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Elasticity of a function

In mathematics, the elasticity or point elasticity of a positive differentiable function f of a positive variable (positive input, positive output)[1] at point a is defined as[2]

<math>Ef(a) = \frac{a}{f(a)}f'(a)</math>
<math>=\lim_{x\to a}\frac{f(x)-f(a)}{x-a}\frac{a}{f(a)}=\lim_{x\to a}\frac{f(x)-f(a)}{f(a)}\frac{a}{x-a}=\lim_{x\to a}\frac{1- \frac{f(x)}{f(a)}}{1-\frac{x}{a}}\approx \frac{\%\Delta f(a)}{\%\Delta a} </math>

or equivalently

<math>Ef(x) = \frac{d \log f(x)}{d \log x}.</math>

It is thus the ratio of the relative (percentage) change in the function's output <math>f(x)</math> with respect to the relative change in its input <math>x</math>, for infinitesimal changes from a point <math>(a, f(a))</math>. Equivalently, it is the ratio of the infinitesimal change of the logarithm of a function with respect to the infinitesimal change of the logarithm of the argument.

The elasticity of a function is a constant <math>\alpha</math> if and only if the function has the form <math>f(x) = C x ^ \alpha</math> for a constant <math>C>0</math>.

The elasticity at a point is the limit of the arc elasticity between two points as the separation between those two points approaches zero.

The concept of elasticity is widely used in economics; see elasticity (economics) for details. [3] [4][5]


Rules for finding the elasticity of products and quotients are simpler than those for derivatives. Let f, g be differentiable. Then[2]

<math>E ( f(x) \cdot g(x) ) = E f(x) + E g(x)</math>
<math>E \frac{f(x)}{g(x)} = E f(x) - E g(x)</math>
<math>E ( f(x) + g(x) ) = \frac{f(x) \cdot E(f(x)) + g(x) \cdot E(g(x))}{f(x) + g(x)} </math>
<math>E ( f(x) - g(x) ) = \frac{f(x) \cdot E(f(x)) - g(x) \cdot E(g(x))}{f(x) - g(x)} </math>

The derivative can be expressed in terms of elasticity as

<math>D f(x) = \frac{E f(x) \cdot f(x)}{x}</math>

Let a and b be constants. Then

<math>E ( a ) = 0 \ </math>
<math> E ( a \cdot f(x) ) = E f(x) </math>,
<math> E (b x^a) = a \ </math>.

Estimating point elasticities

In economics, the price elasticity of demand refers to the elasticity of a demand function Q(P), and can be expressed as (dQ/dP)/(Q(P)/P) or the ratio of the value of the marginal function (dQ/dP) to the value of the average function (Q(P)/P). This relationship provides an easy way of determining whether a demand curve is elastic or inelastic at a particular point. First, suppose one follows the usual convention in mathematics of plotting the independent variable (P) horizontally and the dependent variable (Q) vertically. Then the slope of a line tangent to the curve at that point is the value of the marginal function at that point. The slope of a ray drawn from the origin through the point is the value of the average function. If the absolute value of the slope of the tangent is greater than the slope of the ray then the function is elastic at the point; if the slope of the secant is greater than the absolute value of the slope of the tangent then the curve is inelastic at the point.[6] If the tangent line is extended to the horizontal axis the problem is simply a matter of comparing angles formed by the lines and the horizontal axis. If the marginal angle is greater than the average angle then the function is elastic at the point; if the marginal angle is less than the average angle then the function is inelastic at that point. If, however, one follows the convention adopted by economists and plots the independent variable P on the vertical axis and the dependent variable Q on the horizontal axis, then the opposite rules would apply.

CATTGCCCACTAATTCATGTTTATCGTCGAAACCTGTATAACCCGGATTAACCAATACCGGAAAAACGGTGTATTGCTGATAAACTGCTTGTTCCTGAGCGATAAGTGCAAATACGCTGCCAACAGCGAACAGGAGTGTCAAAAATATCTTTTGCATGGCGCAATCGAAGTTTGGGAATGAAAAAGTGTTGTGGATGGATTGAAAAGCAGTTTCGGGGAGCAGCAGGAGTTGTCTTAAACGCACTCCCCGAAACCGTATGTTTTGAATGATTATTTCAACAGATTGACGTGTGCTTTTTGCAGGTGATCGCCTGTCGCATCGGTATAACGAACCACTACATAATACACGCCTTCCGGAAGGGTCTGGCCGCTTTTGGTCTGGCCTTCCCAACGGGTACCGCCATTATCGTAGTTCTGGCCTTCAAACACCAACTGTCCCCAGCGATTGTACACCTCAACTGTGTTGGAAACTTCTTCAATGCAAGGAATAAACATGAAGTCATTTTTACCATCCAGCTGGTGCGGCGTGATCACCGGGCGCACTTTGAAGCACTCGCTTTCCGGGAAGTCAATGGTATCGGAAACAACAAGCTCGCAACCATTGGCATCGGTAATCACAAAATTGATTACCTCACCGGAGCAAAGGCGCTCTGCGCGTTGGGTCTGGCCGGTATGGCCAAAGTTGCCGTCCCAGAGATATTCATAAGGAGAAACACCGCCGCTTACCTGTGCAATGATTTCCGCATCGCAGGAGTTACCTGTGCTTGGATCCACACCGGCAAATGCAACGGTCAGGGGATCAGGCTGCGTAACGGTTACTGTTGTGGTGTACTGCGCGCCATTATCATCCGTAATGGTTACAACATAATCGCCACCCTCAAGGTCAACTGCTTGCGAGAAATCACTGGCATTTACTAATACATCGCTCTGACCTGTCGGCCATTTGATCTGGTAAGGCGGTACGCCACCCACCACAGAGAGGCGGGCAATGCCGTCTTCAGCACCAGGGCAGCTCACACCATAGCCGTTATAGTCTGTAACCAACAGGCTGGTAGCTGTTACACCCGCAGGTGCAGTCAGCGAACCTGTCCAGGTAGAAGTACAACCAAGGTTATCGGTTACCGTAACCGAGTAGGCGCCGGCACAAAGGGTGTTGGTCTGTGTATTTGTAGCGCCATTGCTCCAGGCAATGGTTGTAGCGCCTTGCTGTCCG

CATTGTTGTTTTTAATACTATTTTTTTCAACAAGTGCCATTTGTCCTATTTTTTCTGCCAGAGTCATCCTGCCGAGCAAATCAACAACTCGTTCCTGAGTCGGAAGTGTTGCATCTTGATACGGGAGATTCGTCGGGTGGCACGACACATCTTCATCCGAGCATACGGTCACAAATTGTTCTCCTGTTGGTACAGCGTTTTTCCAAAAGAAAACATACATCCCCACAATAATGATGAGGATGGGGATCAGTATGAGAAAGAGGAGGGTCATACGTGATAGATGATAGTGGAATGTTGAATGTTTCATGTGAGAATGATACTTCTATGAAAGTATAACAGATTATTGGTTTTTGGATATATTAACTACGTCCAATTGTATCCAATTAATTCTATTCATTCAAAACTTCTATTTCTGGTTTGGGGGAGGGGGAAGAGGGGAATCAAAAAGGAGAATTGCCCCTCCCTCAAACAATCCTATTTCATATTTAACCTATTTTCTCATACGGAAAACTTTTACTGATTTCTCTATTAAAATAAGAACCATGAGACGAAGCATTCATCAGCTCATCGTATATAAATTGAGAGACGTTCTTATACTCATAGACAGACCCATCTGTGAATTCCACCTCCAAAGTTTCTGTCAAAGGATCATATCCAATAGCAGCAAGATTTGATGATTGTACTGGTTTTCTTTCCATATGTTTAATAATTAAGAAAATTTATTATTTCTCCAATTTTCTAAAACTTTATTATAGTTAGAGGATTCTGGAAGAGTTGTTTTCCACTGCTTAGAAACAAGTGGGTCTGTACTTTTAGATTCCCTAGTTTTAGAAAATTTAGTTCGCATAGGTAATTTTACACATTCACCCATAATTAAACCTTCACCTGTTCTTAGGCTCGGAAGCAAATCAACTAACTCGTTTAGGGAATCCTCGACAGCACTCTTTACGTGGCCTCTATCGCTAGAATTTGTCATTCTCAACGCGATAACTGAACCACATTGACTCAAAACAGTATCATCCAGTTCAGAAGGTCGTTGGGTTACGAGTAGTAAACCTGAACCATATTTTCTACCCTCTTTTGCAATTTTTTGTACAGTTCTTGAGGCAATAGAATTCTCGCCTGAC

The same graphical procedure can also be applied to a supply function or other functions.


A semi-elasticity (or semielasticity) gives the percentage change in f(x) in terms of a change (not percentage-wise) of x. Algebraically, the semi-elasticity S of a function f at point x is [7][8]

<math>Sf(x) = \frac{1}{f(x)}f'(x) = \frac{d \ln f(x)}{d x}</math>

An example of semi-elasticity is modified duration in bond trading.

The term "semi-elasticity" is also sometimes used for the change if f(x) in terms of a percentage change in x[9] which would be

<math>\frac{d f(x)}{d\ln(x)}=\frac{d f(x)}{dx}x</math>

See also


  1. ^ The elasticity can also be defined if the input and/or output is consistently negative, or simply away from any points where the input or output is zero, but in practice the elasticity is used for positive quantities.
  2. ^ a b Sydsaeter, Knut; Hammond, Peter (1995). Mathematics for Economic Analysis. Englewood Cliffs, NJ: Prentice Hall. pp. 173–175. ISBN 013583600X. 
  3. ^ • Hanoch, G. (1975) “The elasticity of scale and the shape of average costs,” American Economic Review 65, pp. 492-497.
  4. ^ • Panzar, J.C. and R.D. Willig (1977) “Economies of scale in multi-output production, Quarterly Journal of Economics 91, 481-493.
  5. ^ Zelenyuk, V. (2013) “A scale elasticity measure for directional distance function and its dual: Theory and DEA estimation.” European Journal of Operational Research 228:3, pp 592–600
  6. ^ Chiang; Wainwright (2005). Fundamental Methods of Mathematical Economics (4th ed.). Boston: McGraw-Hill. pp. 192–193. ISBN 0070109109. 
  7. ^ Wooldridge, Jeffrey (2003). Introductory Econometrics: A Modern Approach (2nd ed.). South-Western. p. 656. ISBN 0-324-11364-1. 
  8. ^ White, Lawrence Henry (1999). The theory of monetary institutions. Malden: Blackwell. p. 148. ISBN 0-631-21214-0. 
  9. ^
  • Nievergelt, Yves (1983). "The Concept of Elasticity in Economics". SIAM Review 25 (2): 261–265. doi:10.1137/1025049.